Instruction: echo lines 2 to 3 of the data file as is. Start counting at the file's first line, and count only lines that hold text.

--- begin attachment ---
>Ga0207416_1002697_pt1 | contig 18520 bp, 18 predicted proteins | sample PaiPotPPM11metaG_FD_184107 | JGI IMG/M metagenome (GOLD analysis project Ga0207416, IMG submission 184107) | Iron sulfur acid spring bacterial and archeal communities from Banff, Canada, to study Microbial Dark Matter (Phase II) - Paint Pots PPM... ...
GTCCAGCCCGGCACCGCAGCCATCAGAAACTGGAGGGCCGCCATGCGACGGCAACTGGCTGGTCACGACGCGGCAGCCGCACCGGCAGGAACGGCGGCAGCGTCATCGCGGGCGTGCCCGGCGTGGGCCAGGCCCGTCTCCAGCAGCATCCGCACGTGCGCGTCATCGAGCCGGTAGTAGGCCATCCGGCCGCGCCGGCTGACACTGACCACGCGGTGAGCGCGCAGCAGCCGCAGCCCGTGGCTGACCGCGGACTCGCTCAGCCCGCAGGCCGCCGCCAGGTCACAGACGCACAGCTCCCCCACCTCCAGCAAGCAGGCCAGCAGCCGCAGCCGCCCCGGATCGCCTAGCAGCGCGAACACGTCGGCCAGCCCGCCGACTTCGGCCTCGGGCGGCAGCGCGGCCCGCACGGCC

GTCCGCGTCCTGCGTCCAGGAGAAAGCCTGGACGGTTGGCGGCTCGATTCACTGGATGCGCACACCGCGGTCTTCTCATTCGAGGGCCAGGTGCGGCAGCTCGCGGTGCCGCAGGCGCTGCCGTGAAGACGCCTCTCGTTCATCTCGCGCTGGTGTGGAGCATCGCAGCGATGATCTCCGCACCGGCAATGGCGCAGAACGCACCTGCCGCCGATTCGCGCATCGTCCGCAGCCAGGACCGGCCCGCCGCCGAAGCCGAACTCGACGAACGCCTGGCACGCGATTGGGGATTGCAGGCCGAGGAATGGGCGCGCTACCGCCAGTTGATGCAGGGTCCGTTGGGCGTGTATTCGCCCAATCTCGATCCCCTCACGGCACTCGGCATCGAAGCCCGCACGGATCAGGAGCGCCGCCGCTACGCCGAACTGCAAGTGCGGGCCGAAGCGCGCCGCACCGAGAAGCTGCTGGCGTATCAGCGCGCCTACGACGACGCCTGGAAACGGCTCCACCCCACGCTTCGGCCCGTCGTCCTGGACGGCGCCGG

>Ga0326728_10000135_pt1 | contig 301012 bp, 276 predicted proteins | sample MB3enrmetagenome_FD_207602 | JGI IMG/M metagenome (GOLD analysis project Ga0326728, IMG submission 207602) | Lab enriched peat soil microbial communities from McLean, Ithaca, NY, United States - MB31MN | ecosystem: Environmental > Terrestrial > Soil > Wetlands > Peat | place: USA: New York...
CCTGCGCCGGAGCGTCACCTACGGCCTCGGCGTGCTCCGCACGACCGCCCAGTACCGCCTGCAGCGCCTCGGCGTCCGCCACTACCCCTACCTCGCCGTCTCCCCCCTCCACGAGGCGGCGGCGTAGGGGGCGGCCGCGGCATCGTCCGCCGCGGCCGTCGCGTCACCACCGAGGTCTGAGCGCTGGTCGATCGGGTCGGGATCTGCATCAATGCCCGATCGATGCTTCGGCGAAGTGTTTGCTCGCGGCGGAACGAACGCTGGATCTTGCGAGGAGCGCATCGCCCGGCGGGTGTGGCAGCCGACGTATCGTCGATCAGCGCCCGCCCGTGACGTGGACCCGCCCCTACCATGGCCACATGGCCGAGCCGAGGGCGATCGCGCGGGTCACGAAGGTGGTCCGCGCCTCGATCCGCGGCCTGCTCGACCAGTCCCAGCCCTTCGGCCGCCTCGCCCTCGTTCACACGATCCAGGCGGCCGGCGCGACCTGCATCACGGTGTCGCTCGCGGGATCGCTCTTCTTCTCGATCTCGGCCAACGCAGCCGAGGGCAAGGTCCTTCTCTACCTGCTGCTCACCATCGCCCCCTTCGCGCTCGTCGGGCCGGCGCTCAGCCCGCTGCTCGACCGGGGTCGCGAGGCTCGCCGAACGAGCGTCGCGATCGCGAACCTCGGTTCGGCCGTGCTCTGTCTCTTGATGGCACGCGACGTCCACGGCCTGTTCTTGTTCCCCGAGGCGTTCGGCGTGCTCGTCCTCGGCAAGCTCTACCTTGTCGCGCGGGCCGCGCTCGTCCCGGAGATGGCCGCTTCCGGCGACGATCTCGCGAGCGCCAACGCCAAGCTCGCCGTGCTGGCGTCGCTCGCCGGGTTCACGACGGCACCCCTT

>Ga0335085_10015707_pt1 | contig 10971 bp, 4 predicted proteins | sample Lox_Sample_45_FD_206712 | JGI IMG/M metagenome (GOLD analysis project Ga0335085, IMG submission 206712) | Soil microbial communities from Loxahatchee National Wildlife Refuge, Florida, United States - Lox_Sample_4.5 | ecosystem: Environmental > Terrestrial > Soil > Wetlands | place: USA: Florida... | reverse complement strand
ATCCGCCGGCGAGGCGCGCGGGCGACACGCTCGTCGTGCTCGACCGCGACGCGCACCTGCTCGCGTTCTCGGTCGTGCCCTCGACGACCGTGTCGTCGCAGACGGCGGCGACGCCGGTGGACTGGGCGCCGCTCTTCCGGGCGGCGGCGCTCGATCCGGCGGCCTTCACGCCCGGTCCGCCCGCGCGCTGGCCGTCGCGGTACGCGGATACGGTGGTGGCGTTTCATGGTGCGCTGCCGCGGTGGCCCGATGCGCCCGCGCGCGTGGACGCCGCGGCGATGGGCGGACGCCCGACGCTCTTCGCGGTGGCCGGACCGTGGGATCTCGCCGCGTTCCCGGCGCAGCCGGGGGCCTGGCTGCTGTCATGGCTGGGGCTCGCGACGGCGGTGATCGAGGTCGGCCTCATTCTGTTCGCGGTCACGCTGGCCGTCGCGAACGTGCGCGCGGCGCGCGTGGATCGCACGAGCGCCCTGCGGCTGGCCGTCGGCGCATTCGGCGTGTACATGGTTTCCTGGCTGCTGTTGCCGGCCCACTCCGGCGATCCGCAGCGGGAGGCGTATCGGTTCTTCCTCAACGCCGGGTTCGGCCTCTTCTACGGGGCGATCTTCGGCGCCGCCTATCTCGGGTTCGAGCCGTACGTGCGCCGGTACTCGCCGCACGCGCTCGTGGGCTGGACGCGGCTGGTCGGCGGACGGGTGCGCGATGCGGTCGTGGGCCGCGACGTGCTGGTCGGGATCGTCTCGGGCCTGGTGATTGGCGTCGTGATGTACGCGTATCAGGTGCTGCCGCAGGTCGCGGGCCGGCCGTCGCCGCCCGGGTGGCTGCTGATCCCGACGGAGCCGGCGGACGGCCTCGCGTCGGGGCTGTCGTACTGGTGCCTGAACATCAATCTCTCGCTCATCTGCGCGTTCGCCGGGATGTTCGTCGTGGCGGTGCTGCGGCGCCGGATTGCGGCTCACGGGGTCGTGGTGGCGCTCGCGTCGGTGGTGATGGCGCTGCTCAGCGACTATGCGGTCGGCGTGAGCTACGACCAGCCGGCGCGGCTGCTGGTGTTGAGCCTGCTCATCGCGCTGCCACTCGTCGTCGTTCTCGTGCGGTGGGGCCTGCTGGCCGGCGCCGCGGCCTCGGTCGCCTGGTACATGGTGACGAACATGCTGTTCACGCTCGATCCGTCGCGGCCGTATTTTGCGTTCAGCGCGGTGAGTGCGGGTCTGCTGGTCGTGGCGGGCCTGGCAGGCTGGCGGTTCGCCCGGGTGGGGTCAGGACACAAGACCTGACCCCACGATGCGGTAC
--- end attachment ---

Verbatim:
GTCCAGCCCGGCACCGCAGCCATCAGAAACTGGAGGGCCGCCATGCGACGGCAACTGGCTGGTCACGACGCGGCAGCCGCACCGGCAGGAACGGCGGCAGCGTCATCGCGGGCGTGCCCGGCGTGGGCCAGGCCCGTCTCCAGCAGCATCCGCACGTGCGCGTCATCGAGCCGGTAGTAGGCCATCCGGCCGCGCCGGCTGACACTGACCACGCGGTGAGCGCGCAGCAGCCGCAGCCCGTGGCTGACCGCGGACTCGCTCAGCCCGCAGGCCGCCGCCAGGTCACAGACGCACAGCTCCCCCACCTCCAGCAAGCAGGCCAGCAGCCGCAGCCGCCCCGGATCGCCTAGCAGCGCGAACACGTCGGCCAGCCCGCCGACTTCGGCCTCGGGCGGCAGCGCGGCCCGCACGGCC

GTCCGCGTCCTGCGTCCAGGAGAAAGCCTGGACGGTTGGCGGCTCGATTCACTGGATGCGCACACCGCGGTCTTCTCATTCGAGGGCCAGGTGCGGCAGCTCGCGGTGCCGCAGGCGCTGCCGTGAAGACGCCTCTCGTTCATCTCGCGCTGGTGTGGAGCATCGCAGCGATGATCTCCGCACCGGCAATGGCGCAGAACGCACCTGCCGCCGATTCGCGCATCGTCCGCAGCCAGGACCGGCCCGCCGCCGAAGCCGAACTCGACGAACGCCTGGCACGCGATTGGGGATTGCAGGCCGAGGAATGGGCGCGCTACCGCCAGTTGATGCAGGGTCCGTTGGGCGTGTATTCGCCCAATCTCGATCCCCTCACGGCACTCGGCATCGAAGCCCGCACGGATCAGGAGCGCCGCCGCTACGCCGAACTGCAAGTGCGGGCCGAAGCGCGCCGCACCGAGAAGCTGCTGGCGTATCAGCGCGCCTACGACGACGCCTGGAAACGGCTCCACCCCACGCTTCGGCCCGTCGTCCTGGACGGCGCCGG